Venezuela’s protests are gaining in numbers and momentum. What began in early February as a few localized protests on remote progressive student campuses has now spread to Venezuela’s capital, uniting citizens of all political stripes who are fed up with the country’s soaring crime rate, mounting inflation, and rampant shortages. The regime has responded to the protests with steadily increasing brutality, but, paradoxically, this only seems to have encouraged more people to join the ranks of protestors. The murder of Genesis Carmona, a beauty queen who was among the demonstrators, has sent more people into the streets. As a result, what began as a small, elite-driven student protest has turned into the country’s most significant unrest in a decade. The protesters have created a public uproar over the regime’s brutal antics, and in so doing, have made oppression backfire. (In the photo above, a protester returns a tear gas canister back to the Venezuelan riot police.)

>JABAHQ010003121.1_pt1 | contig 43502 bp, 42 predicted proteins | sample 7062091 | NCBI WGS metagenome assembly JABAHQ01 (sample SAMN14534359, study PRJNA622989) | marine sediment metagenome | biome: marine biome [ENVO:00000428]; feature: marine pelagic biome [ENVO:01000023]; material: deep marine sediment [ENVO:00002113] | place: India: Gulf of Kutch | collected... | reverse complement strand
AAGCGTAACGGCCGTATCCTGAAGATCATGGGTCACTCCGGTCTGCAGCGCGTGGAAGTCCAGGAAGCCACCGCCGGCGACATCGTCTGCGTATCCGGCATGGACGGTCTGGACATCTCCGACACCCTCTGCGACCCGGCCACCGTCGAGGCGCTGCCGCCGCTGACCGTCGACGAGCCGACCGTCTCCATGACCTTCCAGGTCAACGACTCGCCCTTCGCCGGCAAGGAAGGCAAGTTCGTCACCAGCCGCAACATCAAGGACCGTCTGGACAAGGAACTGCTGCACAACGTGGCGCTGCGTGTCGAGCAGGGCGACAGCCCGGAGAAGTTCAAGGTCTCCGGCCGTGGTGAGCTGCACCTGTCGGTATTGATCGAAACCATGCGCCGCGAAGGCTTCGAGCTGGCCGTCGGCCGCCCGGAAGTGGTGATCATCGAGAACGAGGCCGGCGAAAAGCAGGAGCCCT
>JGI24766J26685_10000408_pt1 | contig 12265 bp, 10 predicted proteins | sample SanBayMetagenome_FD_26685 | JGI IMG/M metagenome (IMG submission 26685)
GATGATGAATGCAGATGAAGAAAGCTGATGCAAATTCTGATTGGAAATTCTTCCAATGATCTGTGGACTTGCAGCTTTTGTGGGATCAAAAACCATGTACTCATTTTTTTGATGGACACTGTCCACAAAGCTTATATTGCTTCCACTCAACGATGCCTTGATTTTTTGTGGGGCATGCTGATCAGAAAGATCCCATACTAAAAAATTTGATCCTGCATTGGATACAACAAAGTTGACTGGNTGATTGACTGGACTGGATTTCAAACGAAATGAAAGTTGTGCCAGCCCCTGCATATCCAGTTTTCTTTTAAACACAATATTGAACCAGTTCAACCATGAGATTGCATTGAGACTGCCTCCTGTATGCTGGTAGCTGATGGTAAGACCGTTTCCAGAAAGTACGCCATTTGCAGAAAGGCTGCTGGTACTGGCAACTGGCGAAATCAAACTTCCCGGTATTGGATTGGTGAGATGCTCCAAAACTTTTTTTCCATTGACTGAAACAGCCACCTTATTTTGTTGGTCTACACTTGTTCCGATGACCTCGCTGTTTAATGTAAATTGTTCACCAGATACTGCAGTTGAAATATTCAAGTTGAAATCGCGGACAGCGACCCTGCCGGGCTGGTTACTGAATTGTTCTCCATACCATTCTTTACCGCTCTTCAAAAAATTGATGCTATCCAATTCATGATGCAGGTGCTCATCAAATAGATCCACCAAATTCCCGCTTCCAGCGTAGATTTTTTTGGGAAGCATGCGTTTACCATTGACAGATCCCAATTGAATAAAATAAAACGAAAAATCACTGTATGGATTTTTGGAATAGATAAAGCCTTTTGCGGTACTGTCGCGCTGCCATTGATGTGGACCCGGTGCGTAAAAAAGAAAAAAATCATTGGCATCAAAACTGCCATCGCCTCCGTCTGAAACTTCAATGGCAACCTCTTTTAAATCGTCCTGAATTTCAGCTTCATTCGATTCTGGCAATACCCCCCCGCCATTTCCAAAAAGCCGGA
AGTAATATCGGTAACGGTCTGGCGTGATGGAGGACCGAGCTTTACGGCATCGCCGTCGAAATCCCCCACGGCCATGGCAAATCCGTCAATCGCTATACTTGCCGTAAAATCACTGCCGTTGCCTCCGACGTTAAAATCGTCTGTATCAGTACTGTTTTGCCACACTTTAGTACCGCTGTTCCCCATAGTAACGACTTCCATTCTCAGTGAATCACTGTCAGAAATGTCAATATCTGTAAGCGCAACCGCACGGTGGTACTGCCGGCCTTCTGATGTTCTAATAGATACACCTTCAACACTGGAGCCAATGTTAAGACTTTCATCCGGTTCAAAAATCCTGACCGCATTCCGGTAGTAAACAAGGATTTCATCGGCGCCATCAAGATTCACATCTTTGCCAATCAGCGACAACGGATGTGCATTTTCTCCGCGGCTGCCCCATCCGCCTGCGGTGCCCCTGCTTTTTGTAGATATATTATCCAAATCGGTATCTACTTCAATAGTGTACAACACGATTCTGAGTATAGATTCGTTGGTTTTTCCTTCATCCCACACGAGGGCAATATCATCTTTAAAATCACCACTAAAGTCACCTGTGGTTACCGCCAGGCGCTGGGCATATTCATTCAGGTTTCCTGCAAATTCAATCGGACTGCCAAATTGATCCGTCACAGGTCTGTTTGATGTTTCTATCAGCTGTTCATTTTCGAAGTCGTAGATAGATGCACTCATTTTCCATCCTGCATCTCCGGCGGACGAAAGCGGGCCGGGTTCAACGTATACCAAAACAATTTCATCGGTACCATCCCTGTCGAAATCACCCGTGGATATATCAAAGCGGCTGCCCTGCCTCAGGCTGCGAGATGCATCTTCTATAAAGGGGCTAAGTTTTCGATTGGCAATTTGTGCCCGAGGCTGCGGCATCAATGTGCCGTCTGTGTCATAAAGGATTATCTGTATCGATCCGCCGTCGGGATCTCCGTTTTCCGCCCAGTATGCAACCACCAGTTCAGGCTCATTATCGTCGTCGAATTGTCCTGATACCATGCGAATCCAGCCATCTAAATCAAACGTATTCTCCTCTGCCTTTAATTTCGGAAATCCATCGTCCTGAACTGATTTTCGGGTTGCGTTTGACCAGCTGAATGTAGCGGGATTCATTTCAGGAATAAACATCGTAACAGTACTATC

Venezuela is not alone. Contemporary people-power movements in countries as diverse as Iran, Tunisia, Egypt, Turkey, and Ukraine have exhibited a surprising ability to withstand and capitalize on oppression by using their opponents’ outsized power and growing brutality to their own advantage. They have shown us that governments cannot get away with violence without risking the loss of key public support.